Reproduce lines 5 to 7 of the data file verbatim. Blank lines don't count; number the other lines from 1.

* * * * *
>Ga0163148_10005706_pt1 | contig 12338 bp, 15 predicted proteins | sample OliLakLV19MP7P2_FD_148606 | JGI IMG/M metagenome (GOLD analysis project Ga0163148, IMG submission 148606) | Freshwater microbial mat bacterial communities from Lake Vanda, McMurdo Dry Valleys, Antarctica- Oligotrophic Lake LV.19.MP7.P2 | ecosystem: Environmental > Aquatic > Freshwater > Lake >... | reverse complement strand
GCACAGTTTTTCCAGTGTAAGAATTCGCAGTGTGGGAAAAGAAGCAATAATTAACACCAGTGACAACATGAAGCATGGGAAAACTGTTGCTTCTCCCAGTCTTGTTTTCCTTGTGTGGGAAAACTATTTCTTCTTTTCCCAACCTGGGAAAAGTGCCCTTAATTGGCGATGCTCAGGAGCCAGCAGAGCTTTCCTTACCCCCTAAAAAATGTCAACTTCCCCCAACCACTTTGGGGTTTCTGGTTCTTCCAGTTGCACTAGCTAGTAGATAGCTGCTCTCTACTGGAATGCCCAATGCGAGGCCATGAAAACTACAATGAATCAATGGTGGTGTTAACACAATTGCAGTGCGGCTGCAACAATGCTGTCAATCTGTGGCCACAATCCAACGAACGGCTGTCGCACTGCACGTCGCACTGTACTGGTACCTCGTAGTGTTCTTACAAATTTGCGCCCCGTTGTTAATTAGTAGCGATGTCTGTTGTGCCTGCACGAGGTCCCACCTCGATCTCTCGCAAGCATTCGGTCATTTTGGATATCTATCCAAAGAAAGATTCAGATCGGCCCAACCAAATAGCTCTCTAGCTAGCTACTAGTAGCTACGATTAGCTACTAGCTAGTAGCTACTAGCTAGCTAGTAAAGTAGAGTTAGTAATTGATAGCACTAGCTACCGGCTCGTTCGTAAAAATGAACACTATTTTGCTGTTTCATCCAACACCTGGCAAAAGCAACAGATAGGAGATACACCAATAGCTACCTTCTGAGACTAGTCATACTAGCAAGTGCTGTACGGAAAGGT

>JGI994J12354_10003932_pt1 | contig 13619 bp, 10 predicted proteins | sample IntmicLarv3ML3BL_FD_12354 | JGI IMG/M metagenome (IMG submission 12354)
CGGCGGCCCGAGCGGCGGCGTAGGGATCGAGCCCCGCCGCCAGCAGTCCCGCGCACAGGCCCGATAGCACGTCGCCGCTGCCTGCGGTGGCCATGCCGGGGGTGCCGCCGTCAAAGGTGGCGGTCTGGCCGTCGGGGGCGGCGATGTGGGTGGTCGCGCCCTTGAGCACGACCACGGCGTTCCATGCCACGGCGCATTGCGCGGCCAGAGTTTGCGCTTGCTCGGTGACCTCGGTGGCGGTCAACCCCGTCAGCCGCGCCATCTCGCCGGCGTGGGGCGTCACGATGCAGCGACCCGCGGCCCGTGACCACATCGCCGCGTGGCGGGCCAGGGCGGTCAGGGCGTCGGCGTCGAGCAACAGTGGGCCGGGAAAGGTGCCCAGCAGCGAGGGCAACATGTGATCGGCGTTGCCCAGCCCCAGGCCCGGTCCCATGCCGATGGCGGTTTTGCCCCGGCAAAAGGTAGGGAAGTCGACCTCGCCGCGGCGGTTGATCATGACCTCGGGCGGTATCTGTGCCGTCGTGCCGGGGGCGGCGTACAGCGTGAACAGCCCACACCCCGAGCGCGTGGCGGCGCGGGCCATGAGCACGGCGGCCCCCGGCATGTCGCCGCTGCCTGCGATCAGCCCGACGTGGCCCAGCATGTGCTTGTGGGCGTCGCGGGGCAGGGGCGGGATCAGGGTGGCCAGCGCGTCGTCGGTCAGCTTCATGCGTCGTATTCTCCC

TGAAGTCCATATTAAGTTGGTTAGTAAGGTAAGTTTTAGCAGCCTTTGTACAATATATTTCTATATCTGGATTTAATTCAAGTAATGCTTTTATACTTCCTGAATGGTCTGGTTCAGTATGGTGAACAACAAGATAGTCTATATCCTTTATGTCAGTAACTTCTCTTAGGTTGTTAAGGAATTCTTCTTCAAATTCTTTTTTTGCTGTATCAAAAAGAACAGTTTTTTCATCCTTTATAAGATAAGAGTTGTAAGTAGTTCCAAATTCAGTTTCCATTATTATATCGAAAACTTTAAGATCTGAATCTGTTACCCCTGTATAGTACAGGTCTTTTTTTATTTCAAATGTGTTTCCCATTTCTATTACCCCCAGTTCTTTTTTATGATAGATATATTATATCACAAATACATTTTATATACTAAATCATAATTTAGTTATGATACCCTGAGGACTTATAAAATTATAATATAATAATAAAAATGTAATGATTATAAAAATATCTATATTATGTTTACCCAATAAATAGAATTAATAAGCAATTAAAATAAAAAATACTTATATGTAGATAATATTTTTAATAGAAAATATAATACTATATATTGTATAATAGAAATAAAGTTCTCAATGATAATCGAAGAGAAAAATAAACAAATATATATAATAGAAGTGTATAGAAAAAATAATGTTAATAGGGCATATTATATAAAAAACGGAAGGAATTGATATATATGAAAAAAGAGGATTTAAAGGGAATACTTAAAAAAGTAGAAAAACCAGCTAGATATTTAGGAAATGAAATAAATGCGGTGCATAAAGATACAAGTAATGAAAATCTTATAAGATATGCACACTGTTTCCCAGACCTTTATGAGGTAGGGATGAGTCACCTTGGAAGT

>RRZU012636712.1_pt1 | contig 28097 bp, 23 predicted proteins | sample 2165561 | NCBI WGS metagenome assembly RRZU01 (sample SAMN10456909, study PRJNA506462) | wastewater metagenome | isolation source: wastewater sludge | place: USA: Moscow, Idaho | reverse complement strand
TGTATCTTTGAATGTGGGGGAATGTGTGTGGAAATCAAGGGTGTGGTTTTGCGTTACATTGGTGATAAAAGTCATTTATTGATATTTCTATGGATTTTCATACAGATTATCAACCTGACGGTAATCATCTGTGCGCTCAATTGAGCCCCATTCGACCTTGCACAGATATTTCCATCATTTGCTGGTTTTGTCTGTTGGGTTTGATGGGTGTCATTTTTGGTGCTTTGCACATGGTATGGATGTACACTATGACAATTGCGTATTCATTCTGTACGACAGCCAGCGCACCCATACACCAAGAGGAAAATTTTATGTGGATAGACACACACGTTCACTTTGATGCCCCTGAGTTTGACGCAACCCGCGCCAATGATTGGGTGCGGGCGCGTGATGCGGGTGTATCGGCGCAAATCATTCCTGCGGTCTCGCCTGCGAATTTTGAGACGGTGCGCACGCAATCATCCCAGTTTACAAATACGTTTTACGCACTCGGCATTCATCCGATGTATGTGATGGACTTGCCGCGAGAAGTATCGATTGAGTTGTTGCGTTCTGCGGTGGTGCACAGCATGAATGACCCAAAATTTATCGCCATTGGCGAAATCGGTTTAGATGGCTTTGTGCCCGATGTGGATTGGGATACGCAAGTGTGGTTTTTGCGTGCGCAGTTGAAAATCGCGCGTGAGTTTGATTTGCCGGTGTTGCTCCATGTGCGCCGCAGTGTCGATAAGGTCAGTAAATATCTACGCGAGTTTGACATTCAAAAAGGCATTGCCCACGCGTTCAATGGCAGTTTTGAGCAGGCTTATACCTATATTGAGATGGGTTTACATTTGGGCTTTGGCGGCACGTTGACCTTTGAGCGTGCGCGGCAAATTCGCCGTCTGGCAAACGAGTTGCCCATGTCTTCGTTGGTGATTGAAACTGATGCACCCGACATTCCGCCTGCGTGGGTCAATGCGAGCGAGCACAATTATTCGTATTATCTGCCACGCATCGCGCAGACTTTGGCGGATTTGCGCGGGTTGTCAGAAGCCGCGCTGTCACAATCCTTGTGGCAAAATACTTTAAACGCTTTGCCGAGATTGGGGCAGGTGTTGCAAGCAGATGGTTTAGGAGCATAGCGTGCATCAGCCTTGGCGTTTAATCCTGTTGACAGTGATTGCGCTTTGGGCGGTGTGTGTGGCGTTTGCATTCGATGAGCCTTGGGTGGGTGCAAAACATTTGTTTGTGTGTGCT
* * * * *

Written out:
TGAAGTCCATATTAAGTTGGTTAGTAAGGTAAGTTTTAGCAGCCTTTGTACAATATATTTCTATATCTGGATTTAATTCAAGTAATGCTTTTATACTTCCTGAATGGTCTGGTTCAGTATGGTGAACAACAAGATAGTCTATATCCTTTATGTCAGTAACTTCTCTTAGGTTGTTAAGGAATTCTTCTTCAAATTCTTTTTTTGCTGTATCAAAAAGAACAGTTTTTTCATCCTTTATAAGATAAGAGTTGTAAGTAGTTCCAAATTCAGTTTCCATTATTATATCGAAAACTTTAAGATCTGAATCTGTTACCCCTGTATAGTACAGGTCTTTTTTTATTTCAAATGTGTTTCCCATTTCTATTACCCCCAGTTCTTTTTTATGATAGATATATTATATCACAAATACATTTTATATACTAAATCATAATTTAGTTATGATACCCTGAGGACTTATAAAATTATAATATAATAATAAAAATGTAATGATTATAAAAATATCTATATTATGTTTACCCAATAAATAGAATTAATAAGCAATTAAAATAAAAAATACTTATATGTAGATAATATTTTTAATAGAAAATATAATACTATATATTGTATAATAGAAATAAAGTTCTCAATGATAATCGAAGAGAAAAATAAACAAATATATATAATAGAAGTGTATAGAAAAAATAATGTTAATAGGGCATATTATATAAAAAACGGAAGGAATTGATATATATGAAAAAAGAGGATTTAAAGGGAATACTTAAAAAAGTAGAAAAACCAGCTAGATATTTAGGAAATGAAATAAATGCGGTGCATAAAGATACAAGTAATGAAAATCTTATAAGATATGCACACTGTTTCCCAGACCTTTATGAGGTAGGGATGAGTCACCTTGGAAGT

>RRZU012636712.1_pt1 | contig 28097 bp, 23 predicted proteins | sample 2165561 | NCBI WGS metagenome assembly RRZU01 (sample SAMN10456909, study PRJNA506462) | wastewater metagenome | isolation source: wastewater sludge | place: USA: Moscow, Idaho | reverse complement strand
TGTATCTTTGAATGTGGGGGAATGTGTGTGGAAATCAAGGGTGTGGTTTTGCGTTACATTGGTGATAAAAGTCATTTATTGATATTTCTATGGATTTTCATACAGATTATCAACCTGACGGTAATCATCTGTGCGCTCAATTGAGCCCCATTCGACCTTGCACAGATATTTCCATCATTTGCTGGTTTTGTCTGTTGGGTTTGATGGGTGTCATTTTTGGTGCTTTGCACATGGTATGGATGTACACTATGACAATTGCGTATTCATTCTGTACGACAGCCAGCGCACCCATACACCAAGAGGAAAATTTTATGTGGATAGACACACACGTTCACTTTGATGCCCCTGAGTTTGACGCAACCCGCGCCAATGATTGGGTGCGGGCGCGTGATGCGGGTGTATCGGCGCAAATCATTCCTGCGGTCTCGCCTGCGAATTTTGAGACGGTGCGCACGCAATCATCCCAGTTTACAAATACGTTTTACGCACTCGGCATTCATCCGATGTATGTGATGGACTTGCCGCGAGAAGTATCGATTGAGTTGTTGCGTTCTGCGGTGGTGCACAGCATGAATGACCCAAAATTTATCGCCATTGGCGAAATCGGTTTAGATGGCTTTGTGCCCGATGTGGATTGGGATACGCAAGTGTGGTTTTTGCGTGCGCAGTTGAAAATCGCGCGTGAGTTTGATTTGCCGGTGTTGCTCCATGTGCGCCGCAGTGTCGATAAGGTCAGTAAATATCTACGCGAGTTTGACATTCAAAAAGGCATTGCCCACGCGTTCAATGGCAGTTTTGAGCAGGCTTATACCTATATTGAGATGGGTTTACATTTGGGCTTTGGCGGCACGTTGACCTTTGAGCGTGCGCGGCAAATTCGCCGTCTGGCAAACGAGTTGCCCATGTCTTCGTTGGTGATTGAAACTGATGCACCCGACATTCCGCCTGCGTGGGTCAATGCGAGCGAGCACAATTATTCGTATTATCTGCCACGCATCGCGCAGACTTTGGCGGATTTGCGCGGGTTGTCAGAAGCCGCGCTGTCACAATCCTTGTGGCAAAATACTTTAAACGCTTTGCCGAGATTGGGGCAGGTGTTGCAAGCAGATGGTTTAGGAGCATAGCGTGCATCAGCCTTGGCGTTTAATCCTGTTGACAGTGATTGCGCTTTGGGCGGTGTGTGTGGCGTTTGCATTCGATGAGCCTTGGGTGGGTGCAAAACATTTGTTTGTGTGTGCT